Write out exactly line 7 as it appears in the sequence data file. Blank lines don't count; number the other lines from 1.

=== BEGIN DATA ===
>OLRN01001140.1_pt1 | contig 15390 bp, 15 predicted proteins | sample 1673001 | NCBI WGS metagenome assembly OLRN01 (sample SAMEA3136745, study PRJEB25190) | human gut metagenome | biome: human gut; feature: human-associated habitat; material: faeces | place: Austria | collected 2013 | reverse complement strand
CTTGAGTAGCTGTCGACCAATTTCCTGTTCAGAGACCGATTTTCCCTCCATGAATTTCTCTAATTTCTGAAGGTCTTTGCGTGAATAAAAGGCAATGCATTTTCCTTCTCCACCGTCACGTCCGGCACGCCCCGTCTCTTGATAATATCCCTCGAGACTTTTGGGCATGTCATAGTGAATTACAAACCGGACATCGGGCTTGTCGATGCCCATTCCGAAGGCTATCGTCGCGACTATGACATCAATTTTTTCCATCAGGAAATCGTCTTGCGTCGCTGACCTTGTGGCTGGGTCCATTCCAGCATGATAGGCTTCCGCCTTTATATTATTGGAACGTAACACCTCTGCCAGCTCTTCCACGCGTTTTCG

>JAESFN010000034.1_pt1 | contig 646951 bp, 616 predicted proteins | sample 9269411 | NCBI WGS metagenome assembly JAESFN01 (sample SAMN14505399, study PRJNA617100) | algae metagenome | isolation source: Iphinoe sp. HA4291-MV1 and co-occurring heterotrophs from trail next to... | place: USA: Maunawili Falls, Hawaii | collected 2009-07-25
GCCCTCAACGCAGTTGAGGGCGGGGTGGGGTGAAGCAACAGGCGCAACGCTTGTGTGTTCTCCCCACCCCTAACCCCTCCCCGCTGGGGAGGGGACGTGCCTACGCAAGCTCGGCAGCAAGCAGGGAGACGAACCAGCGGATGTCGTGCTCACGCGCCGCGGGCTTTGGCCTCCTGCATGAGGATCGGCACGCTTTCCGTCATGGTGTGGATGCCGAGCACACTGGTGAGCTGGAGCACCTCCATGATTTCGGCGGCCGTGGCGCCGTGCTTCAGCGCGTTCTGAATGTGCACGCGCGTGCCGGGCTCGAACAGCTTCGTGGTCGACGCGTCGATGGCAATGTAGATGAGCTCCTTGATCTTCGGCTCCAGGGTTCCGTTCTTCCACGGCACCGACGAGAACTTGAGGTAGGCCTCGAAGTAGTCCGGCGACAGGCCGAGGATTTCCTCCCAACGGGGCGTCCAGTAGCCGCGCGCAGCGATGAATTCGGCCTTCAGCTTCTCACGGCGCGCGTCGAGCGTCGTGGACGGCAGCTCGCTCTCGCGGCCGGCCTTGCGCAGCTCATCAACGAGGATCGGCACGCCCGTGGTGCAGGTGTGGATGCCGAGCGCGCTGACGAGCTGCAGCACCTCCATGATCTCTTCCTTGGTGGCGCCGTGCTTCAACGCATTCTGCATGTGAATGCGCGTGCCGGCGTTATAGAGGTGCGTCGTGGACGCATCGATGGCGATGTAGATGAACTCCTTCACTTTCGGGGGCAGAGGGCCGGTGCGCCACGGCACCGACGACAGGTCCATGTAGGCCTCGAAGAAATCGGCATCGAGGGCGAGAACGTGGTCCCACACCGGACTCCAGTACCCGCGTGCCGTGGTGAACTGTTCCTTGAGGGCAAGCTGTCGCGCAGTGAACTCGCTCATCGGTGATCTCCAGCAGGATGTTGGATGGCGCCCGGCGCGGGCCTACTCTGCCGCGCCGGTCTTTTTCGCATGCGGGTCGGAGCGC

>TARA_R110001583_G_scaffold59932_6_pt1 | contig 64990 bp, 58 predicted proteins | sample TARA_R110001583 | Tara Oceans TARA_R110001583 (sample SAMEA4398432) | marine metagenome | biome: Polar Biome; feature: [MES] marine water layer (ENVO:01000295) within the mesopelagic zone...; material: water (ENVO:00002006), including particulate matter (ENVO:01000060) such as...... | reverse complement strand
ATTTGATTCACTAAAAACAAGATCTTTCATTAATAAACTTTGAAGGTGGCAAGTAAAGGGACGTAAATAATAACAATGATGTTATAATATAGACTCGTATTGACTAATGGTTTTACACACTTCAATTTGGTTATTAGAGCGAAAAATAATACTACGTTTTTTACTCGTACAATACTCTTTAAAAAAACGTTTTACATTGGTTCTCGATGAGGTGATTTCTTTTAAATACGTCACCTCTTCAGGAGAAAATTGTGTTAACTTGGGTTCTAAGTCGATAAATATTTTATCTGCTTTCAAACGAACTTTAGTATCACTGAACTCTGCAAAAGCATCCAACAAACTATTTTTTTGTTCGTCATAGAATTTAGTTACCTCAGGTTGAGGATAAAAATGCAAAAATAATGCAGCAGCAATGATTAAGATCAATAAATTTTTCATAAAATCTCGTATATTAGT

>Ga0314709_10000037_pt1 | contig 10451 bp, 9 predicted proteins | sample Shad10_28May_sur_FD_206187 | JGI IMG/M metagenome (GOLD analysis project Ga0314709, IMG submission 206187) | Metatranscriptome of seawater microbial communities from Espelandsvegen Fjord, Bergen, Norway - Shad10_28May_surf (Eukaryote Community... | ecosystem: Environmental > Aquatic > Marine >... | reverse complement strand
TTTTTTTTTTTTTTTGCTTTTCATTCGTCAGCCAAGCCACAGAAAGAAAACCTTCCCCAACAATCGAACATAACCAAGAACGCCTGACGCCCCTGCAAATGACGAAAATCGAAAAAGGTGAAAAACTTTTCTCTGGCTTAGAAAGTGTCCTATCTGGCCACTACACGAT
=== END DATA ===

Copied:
>Ga0314709_10000037_pt1 | contig 10451 bp, 9 predicted proteins | sample Shad10_28May_sur_FD_206187 | JGI IMG/M metagenome (GOLD analysis project Ga0314709, IMG submission 206187) | Metatranscriptome of seawater microbial communities from Espelandsvegen Fjord, Bergen, Norway - Shad10_28May_surf (Eukaryote Community... | ecosystem: Environmental > Aquatic > Marine >... | reverse complement strand